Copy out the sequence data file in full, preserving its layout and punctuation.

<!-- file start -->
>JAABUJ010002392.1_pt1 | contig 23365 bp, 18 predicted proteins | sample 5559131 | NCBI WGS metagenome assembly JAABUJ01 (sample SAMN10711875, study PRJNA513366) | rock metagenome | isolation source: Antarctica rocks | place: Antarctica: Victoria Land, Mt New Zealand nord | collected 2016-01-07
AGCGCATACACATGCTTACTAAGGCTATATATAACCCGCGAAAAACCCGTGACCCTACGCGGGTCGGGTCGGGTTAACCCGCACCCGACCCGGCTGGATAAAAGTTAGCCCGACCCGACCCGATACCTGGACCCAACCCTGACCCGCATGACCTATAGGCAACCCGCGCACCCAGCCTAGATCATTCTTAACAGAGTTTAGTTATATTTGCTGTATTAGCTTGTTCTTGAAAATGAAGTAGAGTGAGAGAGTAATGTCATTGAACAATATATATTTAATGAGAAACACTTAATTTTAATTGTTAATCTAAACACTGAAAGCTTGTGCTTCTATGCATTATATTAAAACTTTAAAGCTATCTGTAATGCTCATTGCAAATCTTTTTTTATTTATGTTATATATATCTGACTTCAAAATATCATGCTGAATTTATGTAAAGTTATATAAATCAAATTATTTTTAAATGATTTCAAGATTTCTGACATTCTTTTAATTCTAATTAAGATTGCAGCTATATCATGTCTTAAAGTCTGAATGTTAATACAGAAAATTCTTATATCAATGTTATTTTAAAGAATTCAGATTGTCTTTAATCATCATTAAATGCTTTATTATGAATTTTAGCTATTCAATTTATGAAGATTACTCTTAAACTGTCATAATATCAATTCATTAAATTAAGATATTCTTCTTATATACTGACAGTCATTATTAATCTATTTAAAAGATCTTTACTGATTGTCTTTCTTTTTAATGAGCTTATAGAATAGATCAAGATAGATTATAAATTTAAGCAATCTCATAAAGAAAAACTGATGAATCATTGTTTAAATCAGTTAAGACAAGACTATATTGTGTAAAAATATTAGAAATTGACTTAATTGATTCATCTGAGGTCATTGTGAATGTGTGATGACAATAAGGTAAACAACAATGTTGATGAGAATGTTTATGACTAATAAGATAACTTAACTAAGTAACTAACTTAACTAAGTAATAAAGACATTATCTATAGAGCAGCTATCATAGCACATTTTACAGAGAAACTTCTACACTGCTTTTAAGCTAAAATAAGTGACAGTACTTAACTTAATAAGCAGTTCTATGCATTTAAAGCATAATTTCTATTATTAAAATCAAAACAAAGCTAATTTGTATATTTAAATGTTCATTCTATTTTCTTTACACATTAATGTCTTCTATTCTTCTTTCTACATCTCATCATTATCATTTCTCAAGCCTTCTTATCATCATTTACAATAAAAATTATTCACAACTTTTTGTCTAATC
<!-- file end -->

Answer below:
>JAABUJ010002392.1_pt1 | contig 23365 bp, 18 predicted proteins | sample 5559131 | NCBI WGS metagenome assembly JAABUJ01 (sample SAMN10711875, study PRJNA513366) | rock metagenome | isolation source: Antarctica rocks | place: Antarctica: Victoria Land, Mt New Zealand nord | collected 2016-01-07
AGCGCATACACATGCTTACTAAGGCTATATATAACCCGCGAAAAACCCGTGACCCTACGCGGGTCGGGTCGGGTTAACCCGCACCCGACCCGGCTGGATAAAAGTTAGCCCGACCCGACCCGATACCTGGACCCAACCCTGACCCGCATGACCTATAGGCAACCCGCGCACCCAGCCTAGATCATTCTTAACAGAGTTTAGTTATATTTGCTGTATTAGCTTGTTCTTGAAAATGAAGTAGAGTGAGAGAGTAATGTCATTGAACAATATATATTTAATGAGAAACACTTAATTTTAATTGTTAATCTAAACACTGAAAGCTTGTGCTTCTATGCATTATATTAAAACTTTAAAGCTATCTGTAATGCTCATTGCAAATCTTTTTTTATTTATGTTATATATATCTGACTTCAAAATATCATGCTGAATTTATGTAAAGTTATATAAATCAAATTATTTTTAAATGATTTCAAGATTTCTGACATTCTTTTAATTCTAATTAAGATTGCAGCTATATCATGTCTTAAAGTCTGAATGTTAATACAGAAAATTCTTATATCAATGTTATTTTAAAGAATTCAGATTGTCTTTAATCATCATTAAATGCTTTATTATGAATTTTAGCTATTCAATTTATGAAGATTACTCTTAAACTGTCATAATATCAATTCATTAAATTAAGATATTCTTCTTATATACTGACAGTCATTATTAATCTATTTAAAAGATCTTTACTGATTGTCTTTCTTTTTAATGAGCTTATAGAATAGATCAAGATAGATTATAAATTTAAGCAATCTCATAAAGAAAAACTGATGAATCATTGTTTAAATCAGTTAAGACAAGACTATATTGTGTAAAAATATTAGAAATTGACTTAATTGATTCATCTGAGGTCATTGTGAATGTGTGATGACAATAAGGTAAACAACAATGTTGATGAGAATGTTTATGACTAATAAGATAACTTAACTAAGTAACTAACTTAACTAAGTAATAAAGACATTATCTATAGAGCAGCTATCATAGCACATTTTACAGAGAAACTTCTACACTGCTTTTAAGCTAAAATAAGTGACAGTACTTAACTTAATAAGCAGTTCTATGCATTTAAAGCATAATTTCTATTATTAAAATCAAAACAAAGCTAATTTGTATATTTAAATGTTCATTCTATTTTCTTTACACATTAATGTCTTCTATTCTTCTTTCTACATCTCATCATTATCATTTCTCAAGCCTTCTTATCATCATTTACAATAAAAATTATTCACAACTTTTTGTCTAATC